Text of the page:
Our first Board meeting following the summer break (21 September 2021) gave us an opportunity to take a step back and reflect on some of the current issues facing the legal services sector and consider the progress being made to deliver the ambitions set out in Reshaping Legal Services – our strategy for the sector. This provided a backdrop to an early consideration of priorities for our business plan for 2022/23 ahead of a public consultation later this year.
Taking stock to drive positive progress for consumers
The impact of Covid-19 on the profession and people who need legal services continues to be front of mind. As our Covid-19 impact dashboard shows, the sector has seen record turnover, fuelled mainly by the corporate sector. However, some parts of the sector, often those serving sections of the public with the greatest need, have been hit pretty hard, with the pandemic compounding pressures that have been growing for many years.
The Board is clear that this makes it all the more important to continue to focus on connecting legal services more effectively to the people who need them, which is at the heart of our sector-wide strategy. We can all do this by, for example, understanding wider barriers to access – including but extending far beyond cost or perceptions of cost – and how those barriers might be overcome.
While by no means a panacea, technology offers one means of overcoming those barriers, for example, by making services more convenient, cheaper, and allowing legal professionals to spend a greater proportion of their time actually doing law. We noted that one positive effect of Covid-19 is that it has accelerated the use of technology across the sector. There is evidence of law firms introducing or increasing their use of technology to interact with clients or help manage or process their work. There are also indications of increased use of digital comparison tools and reviews by consumers. However, the Legal Services Consumer Panel’s tracker survey shows that shopping around has not increased. The Board’s consultation on a draft statement of policy on empowering consumers is designed to stimulate faster and further progress on these issues.
Building on progress to increase our impact and build consumer trust
Following a wide-ranging exploration of the environment in which we are operating, we agreed that the nine challenges facing the sector outlined in the ten-year strategy remain the focus.
Of those challenges, perhaps the one that has generated the strongest consensus across all the partners we work with is the need to improve diversity and inclusion at all levels in the profession. We continue to see evidence of differential outcomes for legal professionals from different backgrounds – for example, exam pass rates, securing pupillages, disciplinary action, sanctions for sexual misconduct and counter-inclusive practices. We agreed that there is a need to consider equality, diversity and inclusion broadly and look beyond the protected characteristics to consider issues like education and geographical location.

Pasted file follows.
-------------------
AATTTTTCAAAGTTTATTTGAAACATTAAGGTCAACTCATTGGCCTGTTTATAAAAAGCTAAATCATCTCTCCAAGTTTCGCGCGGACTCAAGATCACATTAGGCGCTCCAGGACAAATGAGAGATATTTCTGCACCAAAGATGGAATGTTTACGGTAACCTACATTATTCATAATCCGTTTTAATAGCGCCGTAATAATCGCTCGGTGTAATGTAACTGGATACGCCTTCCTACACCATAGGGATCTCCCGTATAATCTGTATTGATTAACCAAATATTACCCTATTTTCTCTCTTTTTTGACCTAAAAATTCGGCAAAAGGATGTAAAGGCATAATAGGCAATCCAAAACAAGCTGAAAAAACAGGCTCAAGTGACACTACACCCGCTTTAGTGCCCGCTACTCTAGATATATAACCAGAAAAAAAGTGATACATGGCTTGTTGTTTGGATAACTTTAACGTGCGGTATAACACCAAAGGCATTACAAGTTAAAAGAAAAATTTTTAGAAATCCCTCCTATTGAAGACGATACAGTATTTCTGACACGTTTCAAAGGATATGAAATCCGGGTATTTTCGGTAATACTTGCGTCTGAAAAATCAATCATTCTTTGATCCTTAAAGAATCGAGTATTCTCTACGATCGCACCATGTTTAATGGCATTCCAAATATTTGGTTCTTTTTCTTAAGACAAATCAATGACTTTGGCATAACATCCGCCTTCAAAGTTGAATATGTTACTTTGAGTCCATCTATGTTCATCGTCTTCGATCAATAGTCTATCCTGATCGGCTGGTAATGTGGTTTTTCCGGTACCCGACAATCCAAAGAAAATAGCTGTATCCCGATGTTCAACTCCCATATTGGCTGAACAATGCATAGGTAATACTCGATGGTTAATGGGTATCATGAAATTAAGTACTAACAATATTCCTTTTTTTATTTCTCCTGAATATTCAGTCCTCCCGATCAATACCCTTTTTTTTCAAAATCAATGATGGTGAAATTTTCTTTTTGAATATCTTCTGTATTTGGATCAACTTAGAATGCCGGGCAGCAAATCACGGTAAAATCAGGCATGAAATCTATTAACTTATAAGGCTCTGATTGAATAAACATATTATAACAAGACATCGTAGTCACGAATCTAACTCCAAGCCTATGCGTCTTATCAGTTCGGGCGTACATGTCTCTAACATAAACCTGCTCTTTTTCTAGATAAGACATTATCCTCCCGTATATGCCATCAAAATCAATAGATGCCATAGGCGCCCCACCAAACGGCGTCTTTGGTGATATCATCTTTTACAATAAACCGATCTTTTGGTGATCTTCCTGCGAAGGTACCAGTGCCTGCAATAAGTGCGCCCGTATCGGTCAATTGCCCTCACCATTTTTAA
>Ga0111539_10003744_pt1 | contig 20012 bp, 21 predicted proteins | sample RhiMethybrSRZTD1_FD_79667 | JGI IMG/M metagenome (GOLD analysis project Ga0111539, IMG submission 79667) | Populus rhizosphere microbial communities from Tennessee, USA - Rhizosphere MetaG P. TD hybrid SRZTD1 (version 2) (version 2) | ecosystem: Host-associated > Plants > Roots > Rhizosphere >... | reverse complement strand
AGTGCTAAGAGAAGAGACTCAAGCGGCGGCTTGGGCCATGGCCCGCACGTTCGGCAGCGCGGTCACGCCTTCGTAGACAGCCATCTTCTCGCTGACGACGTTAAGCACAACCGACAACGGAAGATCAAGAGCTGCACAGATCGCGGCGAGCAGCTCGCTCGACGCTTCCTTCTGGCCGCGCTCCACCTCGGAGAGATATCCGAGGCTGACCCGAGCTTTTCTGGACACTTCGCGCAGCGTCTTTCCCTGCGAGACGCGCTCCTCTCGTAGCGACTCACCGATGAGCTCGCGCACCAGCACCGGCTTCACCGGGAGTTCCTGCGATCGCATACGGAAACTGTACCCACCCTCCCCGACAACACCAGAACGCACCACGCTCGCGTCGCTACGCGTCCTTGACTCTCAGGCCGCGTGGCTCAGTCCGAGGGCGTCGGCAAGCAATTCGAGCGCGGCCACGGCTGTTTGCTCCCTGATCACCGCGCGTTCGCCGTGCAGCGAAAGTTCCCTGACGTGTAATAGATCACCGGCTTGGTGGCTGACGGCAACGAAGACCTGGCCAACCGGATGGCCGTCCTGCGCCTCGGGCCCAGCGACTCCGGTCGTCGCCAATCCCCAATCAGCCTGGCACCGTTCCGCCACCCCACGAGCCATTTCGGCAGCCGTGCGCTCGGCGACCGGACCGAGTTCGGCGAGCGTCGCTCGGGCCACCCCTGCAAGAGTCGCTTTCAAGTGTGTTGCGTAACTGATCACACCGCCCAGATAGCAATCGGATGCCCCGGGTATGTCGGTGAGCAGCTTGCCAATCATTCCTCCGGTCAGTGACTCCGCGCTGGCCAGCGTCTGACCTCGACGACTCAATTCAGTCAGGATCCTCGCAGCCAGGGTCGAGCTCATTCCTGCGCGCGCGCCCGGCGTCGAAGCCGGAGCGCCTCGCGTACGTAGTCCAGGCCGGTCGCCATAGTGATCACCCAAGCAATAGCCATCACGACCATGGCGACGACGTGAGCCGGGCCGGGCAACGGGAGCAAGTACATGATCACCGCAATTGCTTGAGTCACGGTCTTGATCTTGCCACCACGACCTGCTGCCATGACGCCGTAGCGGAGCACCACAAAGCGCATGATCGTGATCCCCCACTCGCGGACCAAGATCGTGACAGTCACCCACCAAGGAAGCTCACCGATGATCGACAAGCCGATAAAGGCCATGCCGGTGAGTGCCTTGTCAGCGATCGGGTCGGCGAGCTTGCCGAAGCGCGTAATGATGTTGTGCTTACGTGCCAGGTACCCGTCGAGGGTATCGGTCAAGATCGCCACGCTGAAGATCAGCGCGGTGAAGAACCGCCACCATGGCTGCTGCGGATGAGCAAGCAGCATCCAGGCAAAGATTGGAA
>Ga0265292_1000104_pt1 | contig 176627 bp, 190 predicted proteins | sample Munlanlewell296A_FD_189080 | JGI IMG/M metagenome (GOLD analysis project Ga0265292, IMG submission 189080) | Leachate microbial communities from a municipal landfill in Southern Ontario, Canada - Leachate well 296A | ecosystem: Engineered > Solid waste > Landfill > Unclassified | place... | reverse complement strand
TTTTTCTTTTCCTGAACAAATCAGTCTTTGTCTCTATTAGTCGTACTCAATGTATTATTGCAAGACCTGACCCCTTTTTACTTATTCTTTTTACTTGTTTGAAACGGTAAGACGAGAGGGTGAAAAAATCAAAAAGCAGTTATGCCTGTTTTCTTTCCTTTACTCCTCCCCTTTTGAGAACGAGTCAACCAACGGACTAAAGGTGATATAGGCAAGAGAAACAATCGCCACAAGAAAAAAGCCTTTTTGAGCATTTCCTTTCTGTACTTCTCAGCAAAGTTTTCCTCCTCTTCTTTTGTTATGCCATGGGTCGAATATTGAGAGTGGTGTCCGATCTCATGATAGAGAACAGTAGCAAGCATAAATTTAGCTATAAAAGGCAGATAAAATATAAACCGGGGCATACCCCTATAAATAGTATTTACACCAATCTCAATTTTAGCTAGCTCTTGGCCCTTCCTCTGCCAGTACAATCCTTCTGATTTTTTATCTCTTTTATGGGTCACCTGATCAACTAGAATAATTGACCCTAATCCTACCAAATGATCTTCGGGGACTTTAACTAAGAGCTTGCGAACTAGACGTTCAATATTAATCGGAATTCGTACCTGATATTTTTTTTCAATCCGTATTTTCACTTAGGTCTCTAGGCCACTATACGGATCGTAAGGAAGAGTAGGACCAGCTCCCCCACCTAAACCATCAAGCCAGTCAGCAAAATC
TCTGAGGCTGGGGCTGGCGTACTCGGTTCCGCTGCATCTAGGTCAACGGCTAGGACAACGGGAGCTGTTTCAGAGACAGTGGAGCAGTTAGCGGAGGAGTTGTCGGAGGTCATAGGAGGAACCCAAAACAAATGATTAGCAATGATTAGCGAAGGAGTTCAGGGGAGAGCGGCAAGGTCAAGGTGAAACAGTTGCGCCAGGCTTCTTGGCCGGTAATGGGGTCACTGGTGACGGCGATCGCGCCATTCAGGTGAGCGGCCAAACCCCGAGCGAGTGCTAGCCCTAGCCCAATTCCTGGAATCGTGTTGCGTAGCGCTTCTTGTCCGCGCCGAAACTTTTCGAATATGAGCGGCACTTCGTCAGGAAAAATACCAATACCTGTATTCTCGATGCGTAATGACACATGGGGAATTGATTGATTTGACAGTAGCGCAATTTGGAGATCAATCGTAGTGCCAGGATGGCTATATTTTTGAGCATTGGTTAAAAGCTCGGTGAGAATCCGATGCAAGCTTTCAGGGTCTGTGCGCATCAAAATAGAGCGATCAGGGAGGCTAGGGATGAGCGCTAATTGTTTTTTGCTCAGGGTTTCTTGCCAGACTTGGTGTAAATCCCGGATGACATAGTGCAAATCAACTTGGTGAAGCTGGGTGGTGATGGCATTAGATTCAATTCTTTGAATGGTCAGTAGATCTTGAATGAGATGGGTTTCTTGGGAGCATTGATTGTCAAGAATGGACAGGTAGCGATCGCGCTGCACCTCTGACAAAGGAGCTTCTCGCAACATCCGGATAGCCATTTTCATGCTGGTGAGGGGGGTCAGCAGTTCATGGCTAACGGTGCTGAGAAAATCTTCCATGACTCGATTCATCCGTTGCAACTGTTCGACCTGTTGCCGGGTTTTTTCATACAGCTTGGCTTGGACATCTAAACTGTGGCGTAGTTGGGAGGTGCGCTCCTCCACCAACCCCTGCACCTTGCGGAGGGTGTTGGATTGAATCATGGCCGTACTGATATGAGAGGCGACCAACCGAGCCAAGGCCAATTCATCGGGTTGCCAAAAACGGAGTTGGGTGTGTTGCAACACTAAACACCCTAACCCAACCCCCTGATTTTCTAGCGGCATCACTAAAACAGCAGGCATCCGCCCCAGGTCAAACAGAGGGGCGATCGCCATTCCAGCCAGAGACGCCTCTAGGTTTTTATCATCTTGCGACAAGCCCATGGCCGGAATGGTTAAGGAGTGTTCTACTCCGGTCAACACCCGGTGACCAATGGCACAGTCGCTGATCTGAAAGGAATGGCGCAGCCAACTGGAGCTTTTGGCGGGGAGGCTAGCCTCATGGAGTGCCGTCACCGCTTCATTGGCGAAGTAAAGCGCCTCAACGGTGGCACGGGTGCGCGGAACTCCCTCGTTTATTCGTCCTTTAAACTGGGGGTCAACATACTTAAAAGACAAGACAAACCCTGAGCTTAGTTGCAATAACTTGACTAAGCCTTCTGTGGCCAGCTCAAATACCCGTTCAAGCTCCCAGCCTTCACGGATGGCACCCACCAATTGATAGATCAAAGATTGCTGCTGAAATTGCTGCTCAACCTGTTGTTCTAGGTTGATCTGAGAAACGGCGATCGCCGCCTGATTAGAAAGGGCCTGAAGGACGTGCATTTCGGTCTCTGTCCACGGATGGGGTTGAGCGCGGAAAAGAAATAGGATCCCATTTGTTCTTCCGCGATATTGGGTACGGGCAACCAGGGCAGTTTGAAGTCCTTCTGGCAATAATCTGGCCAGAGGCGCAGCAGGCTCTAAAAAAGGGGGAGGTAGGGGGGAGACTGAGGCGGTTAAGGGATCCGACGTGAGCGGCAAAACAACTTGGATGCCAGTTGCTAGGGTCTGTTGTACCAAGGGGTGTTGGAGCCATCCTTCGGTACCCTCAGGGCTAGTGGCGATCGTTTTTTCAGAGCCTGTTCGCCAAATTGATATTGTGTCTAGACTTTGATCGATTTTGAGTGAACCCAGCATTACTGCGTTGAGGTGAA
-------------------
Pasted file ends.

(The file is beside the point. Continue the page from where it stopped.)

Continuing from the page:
Our discussion coalesced around the theme of trust and trustworthiness and the importance of increasing public confidence in the legal services profession. This includes in-house lawyers as well as lawyers and legal businesses serving consumers. Improving diversity in the profession will help to build trust. We must also increase public and professional trust in legal technology and increase public confidence in redress and regulation.
Working together to deliver ambitious plans
Turning to our business plan for 2022/23, the Board considered where the opportunities lay to strengthen progress in meeting the nine challenges.
Some ongoing projects from our current business plan include implementing the findings of the Competition and Markets Authority’s market study of legal services in 2016 and further review in 2020, and reviewing and revising our regulatory performance framework.
As part of our ongoing work on technology and innovation, we will also continue scoping the feasibility and policy options of a single digital register of authorised persons, in collaboration with the regulatory bodies.
During a discussion about some of the financial arrangements in place to protect consumers and legal services providers when mistakes are made, the Board noted that premiums had been sharply rising amid concern about the operation of the PII market. We also discussed the uncertain future of compensation schemes operated by smaller regulators.
These financial arrangements build public trust and confidence in legal services. We have already started to gather evidence to inform the scope of a future project on financial protection arrangements. We plan to engage broadly on this work, including with the Competition and Markets Authority and the Financial Conduct Authority.
Looking forward to next year, the Board explored ideas for a collaborative summit or conference that would bring together the many voices across the legal services sector with a role in reshaping legal services. We know the ambitions set out in the strategy cannot be achieved by the LSB alone. We plan to continue building momentum by inviting stakeholders to share their progress, discuss the challenges, and identify ways to make the most of opportunities.
Delivering value for money in the public interest
Another key focus of our day was to consider our budget for 2022/23. We are very conscious that our funding model – we are publicly funded, not from the taxpayer but from a levy on legal services regulators – makes it even more important that we deliver value for money, and we discussed the need to ensure every part of our activity is necessary and rigorously in the public interest.
We will consult on the draft business plan and proposed budget for 2022/23 in December 2021. We look forward to sharing it with you and working together to make a difference for people who need legal services.